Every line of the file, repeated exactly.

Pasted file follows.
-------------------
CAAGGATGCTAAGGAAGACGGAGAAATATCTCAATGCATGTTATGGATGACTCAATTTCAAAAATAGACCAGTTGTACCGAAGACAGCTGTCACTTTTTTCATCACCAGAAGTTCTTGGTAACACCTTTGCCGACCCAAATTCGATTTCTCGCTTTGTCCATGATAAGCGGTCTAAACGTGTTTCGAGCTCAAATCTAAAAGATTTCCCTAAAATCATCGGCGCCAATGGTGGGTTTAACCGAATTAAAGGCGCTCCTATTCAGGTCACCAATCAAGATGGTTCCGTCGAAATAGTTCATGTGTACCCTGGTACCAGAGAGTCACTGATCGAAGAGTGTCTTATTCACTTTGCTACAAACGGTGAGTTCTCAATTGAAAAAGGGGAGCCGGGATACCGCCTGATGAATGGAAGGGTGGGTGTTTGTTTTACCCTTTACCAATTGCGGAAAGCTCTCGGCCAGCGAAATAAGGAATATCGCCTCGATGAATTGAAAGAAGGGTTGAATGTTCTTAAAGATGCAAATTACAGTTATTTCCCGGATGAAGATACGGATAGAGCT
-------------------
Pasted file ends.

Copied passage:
CAAGGATGCTAAGGAAGACGGAGAAATATCTCAATGCATGTTATGGATGACTCAATTTCAAAAATAGACCAGTTGTACCGAAGACAGCTGTCACTTTTTTCATCACCAGAAGTTCTTGGTAACACCTTTGCCGACCCAAATTCGATTTCTCGCTTTGTCCATGATAAGCGGTCTAAACGTGTTTCGAGCTCAAATCTAAAAGATTTCCCTAAAATCATCGGCGCCAATGGTGGGTTTAACCGAATTAAAGGCGCTCCTATTCAGGTCACCAATCAAGATGGTTCCGTCGAAATAGTTCATGTGTACCCTGGTACCAGAGAGTCACTGATCGAAGAGTGTCTTATTCACTTTGCTACAAACGGTGAGTTCTCAATTGAAAAAGGGGAGCCGGGATACCGCCTGATGAATGGAAGGGTGGGTGTTTGTTTTACCCTTTACCAATTGCGGAAAGCTCTCGGCCAGCGAAATAAGGAATATCGCCTCGATGAATTGAAAGAAGGGTTGAATGTTCTTAAAGATGCAAATTACAGTTATTTCCCGGATGAAGATACGGATAGAGCT